On-Board Hydrogen Storage for Fuel Cell Vehicle
2001 (English)In: Proceedings of the 36th Intersociety Energy Conversion Engineering Conference: Savannah, GA: 29 July 2001 through 2 August 2001, 2001, 581-588 p.Conference paper (Refereed)
Methods for onboard storage of hydrogen were evaluated for use in a fuel cell vehicle. Compressed hydrogen gas and cryogenic liquid hydrogen seem to be the two most viable options. Both these storage options were modelled, for storage of 5 kg hydrogen, to be implemented in an automotive fuel cell system simulation model. Hydrogen discharge was simulated for different values of cell stack operating pressure and temperature, using a constant rate of hydrogen release, and the power requirement for heating of the hydrogen to fuel cell stack operating temperature was calculated. The calculations show that compressed gaseous hydrogen storage requires a heating capacity of 0.72 - 1 kW for stack operating temperatures of 343-368 K. In the case of liquid hydrogen storage, heating demand for vaporisation and heating of the fuel was calculated to between 10 and 13 kW for stack operating temperatures of 343-368 K. The fuel cell stack produces surplus heat that can be used for fuel heating. Calculations show that the heat content of the cooling medium is sufficient to heat the fuel stream to approximately 20 K below stack temperature, with temperature differences in heat exchangers being the limiting factor. The radiator/compartment heating and humidifier will also extract heat from the cooling medium. However, to reach system temperature an auxiliary heat source will be required. This could be in the form of an electrical heater or a hydrogen burner. Also, for liquid hydrogen storage, a power demand arises for maintaining operating pressure inside the storage vessel during hydrogen release. This was calculated to between 13 and 28 W for the fuel cell stack operating conditions simulated, and this power demand can be supplied by directing a stream of released and heated hydrogen through a coil running inside the storage vessel.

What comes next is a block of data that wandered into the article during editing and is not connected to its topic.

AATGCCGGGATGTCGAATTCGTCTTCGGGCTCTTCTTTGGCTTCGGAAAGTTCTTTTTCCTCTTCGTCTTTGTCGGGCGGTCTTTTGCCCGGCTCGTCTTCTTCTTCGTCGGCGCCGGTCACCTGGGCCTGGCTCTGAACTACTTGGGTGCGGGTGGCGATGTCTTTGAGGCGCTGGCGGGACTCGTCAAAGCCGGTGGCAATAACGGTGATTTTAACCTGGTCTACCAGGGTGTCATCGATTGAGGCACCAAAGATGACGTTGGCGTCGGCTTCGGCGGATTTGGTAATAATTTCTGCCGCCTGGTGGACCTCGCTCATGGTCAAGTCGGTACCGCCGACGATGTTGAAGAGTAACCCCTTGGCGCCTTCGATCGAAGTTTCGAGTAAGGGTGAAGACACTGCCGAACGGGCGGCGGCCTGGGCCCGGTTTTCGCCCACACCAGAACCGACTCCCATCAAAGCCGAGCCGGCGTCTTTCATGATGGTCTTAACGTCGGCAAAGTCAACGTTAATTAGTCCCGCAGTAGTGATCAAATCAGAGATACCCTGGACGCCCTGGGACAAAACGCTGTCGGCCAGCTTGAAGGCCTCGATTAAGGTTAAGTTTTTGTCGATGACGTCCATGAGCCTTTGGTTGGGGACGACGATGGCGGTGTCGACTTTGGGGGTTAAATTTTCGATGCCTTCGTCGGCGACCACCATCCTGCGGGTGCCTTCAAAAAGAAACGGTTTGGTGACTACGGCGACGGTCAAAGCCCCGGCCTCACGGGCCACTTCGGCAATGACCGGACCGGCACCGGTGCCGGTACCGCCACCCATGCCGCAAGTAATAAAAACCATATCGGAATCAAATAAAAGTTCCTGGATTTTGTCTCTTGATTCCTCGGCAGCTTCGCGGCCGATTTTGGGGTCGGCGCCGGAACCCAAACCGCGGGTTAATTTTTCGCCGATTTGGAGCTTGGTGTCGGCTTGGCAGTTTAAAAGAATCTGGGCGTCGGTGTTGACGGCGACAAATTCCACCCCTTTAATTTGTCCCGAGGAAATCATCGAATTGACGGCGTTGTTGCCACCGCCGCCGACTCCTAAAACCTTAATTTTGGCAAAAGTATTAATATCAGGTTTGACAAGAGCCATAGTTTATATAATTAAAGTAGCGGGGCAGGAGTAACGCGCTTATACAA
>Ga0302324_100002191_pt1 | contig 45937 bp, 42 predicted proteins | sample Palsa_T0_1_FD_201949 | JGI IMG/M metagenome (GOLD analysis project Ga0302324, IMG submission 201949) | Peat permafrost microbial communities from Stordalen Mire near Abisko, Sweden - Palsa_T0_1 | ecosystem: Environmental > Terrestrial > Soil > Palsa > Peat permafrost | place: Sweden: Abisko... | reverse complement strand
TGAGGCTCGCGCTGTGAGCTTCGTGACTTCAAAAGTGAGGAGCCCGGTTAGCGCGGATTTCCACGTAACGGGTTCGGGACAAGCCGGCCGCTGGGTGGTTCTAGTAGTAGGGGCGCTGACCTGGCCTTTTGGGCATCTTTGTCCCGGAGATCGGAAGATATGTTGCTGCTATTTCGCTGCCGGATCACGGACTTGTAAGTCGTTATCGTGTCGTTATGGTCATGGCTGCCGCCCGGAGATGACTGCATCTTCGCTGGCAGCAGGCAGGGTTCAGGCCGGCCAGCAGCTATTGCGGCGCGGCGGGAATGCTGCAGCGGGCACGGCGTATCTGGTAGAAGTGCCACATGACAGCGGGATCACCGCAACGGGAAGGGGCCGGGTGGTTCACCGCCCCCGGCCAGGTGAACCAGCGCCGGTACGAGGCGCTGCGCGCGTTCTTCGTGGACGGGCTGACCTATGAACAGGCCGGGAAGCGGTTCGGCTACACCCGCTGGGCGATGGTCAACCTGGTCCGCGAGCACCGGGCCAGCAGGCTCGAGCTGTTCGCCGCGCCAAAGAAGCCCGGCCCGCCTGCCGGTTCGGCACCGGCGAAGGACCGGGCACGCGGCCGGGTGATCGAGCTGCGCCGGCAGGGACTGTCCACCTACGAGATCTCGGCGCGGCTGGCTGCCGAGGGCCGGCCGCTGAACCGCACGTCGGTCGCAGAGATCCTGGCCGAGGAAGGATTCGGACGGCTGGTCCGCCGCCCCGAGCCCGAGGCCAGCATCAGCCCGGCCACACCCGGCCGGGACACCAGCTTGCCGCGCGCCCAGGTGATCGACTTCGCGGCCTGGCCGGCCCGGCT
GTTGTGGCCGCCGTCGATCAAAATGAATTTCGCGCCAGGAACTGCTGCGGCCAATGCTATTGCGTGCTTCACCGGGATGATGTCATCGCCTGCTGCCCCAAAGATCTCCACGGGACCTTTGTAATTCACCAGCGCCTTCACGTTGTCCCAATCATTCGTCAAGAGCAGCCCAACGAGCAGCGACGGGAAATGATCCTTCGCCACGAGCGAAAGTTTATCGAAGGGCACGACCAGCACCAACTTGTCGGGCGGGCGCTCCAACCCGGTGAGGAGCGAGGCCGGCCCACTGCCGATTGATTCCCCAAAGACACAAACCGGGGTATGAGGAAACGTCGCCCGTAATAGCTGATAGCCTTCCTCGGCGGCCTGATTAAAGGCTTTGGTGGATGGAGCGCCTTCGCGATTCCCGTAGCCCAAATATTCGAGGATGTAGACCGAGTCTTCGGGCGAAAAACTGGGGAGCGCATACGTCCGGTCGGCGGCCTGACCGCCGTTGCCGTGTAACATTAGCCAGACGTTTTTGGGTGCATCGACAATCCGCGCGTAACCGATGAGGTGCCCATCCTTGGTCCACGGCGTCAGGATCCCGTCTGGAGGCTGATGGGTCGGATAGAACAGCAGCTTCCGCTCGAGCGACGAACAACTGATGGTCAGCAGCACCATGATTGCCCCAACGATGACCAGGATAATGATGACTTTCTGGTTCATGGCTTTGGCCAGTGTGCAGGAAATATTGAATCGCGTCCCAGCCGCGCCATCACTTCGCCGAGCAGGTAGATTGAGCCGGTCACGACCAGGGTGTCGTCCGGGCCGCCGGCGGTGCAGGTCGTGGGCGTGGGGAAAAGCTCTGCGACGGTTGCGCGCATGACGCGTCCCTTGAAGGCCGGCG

Place, publisher, year, edition, pages
2001. 581-588 p.
, Proceedings of the Intersociety Energy Conversion Engineering Conference, ISSN 0146-955X
Automotive fuels, Compressibility of gases, Computer simulation, Fuel storage, Heat exchangers, Radiators, Vaporization, Fuel cell vehicles, Hydrogen storage
IdentifiersURN: urn:nbn:se:kth:diva-4987OAI: oai:DiVA.org:kth-4987DiVA: diva2:7354
36th Intersociety Energy Conversion Engineering Conference (IECEC)
QC 20101019 NR 201408052005-03-072005-03-072012-02-09Bibliographically approved